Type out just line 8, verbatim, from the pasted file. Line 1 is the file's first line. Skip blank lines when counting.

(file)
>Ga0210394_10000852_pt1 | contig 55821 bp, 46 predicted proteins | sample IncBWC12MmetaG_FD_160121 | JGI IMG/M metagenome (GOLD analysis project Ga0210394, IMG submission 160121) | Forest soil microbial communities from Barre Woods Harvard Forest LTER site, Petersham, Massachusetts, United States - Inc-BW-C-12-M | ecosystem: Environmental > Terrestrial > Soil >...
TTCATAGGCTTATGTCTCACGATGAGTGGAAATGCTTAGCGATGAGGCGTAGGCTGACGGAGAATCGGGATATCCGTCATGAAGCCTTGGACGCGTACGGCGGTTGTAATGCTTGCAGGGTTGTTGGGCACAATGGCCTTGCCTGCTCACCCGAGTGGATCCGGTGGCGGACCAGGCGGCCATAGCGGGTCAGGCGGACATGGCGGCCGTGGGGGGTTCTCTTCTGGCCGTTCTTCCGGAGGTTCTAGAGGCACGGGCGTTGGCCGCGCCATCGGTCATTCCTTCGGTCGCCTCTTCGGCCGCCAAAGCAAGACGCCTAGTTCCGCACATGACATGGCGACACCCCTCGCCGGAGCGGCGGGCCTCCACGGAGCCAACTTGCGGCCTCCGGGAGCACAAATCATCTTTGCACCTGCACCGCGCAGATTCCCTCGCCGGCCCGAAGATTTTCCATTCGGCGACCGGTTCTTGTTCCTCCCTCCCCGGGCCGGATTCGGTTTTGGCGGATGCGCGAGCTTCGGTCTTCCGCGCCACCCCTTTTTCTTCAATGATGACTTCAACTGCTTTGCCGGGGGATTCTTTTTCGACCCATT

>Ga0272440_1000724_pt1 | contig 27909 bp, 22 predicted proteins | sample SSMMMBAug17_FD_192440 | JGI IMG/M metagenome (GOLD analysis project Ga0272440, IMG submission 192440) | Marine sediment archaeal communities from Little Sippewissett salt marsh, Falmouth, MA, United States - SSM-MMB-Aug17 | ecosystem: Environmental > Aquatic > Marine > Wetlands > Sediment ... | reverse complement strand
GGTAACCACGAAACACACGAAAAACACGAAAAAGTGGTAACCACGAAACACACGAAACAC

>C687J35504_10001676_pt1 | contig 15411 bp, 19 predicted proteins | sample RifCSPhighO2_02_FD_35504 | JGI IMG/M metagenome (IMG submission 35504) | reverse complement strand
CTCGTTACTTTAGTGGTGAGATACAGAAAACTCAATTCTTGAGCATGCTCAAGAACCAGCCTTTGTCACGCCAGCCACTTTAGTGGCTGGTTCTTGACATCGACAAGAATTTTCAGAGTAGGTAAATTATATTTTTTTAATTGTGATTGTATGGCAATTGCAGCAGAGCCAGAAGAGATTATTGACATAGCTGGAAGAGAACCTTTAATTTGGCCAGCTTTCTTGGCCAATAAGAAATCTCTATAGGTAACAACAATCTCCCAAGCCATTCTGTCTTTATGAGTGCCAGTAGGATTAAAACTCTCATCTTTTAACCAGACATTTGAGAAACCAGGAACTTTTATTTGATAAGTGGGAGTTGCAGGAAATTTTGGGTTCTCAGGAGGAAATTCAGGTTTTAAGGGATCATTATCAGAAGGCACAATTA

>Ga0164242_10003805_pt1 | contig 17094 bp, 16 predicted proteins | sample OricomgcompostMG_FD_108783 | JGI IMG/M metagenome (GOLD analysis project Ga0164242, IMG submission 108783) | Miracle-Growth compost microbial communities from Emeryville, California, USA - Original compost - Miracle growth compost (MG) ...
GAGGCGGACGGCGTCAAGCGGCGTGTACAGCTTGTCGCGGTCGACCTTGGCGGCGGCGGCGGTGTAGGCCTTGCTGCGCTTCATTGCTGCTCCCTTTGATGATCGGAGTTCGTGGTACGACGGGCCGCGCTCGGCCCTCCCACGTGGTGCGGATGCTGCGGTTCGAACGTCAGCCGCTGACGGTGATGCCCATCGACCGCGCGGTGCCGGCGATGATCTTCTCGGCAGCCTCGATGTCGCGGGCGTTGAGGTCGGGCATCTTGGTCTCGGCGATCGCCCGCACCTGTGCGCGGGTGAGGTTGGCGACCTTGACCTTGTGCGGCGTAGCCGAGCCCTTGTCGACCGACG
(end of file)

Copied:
GAGGCGGACGGCGTCAAGCGGCGTGTACAGCTTGTCGCGGTCGACCTTGGCGGCGGCGGCGGTGTAGGCCTTGCTGCGCTTCATTGCTGCTCCCTTTGATGATCGGAGTTCGTGGTACGACGGGCCGCGCTCGGCCCTCCCACGTGGTGCGGATGCTGCGGTTCGAACGTCAGCCGCTGACGGTGATGCCCATCGACCGCGCGGTGCCGGCGATGATCTTCTCGGCAGCCTCGATGTCGCGGGCGTTGAGGTCGGGCATCTTGGTCTCGGCGATCGCCCGCACCTGTGCGCGGGTGAGGTTGGCGACCTTGACCTTGTGCGGCGTAGCCGAGCCCTTGTCGACCGACG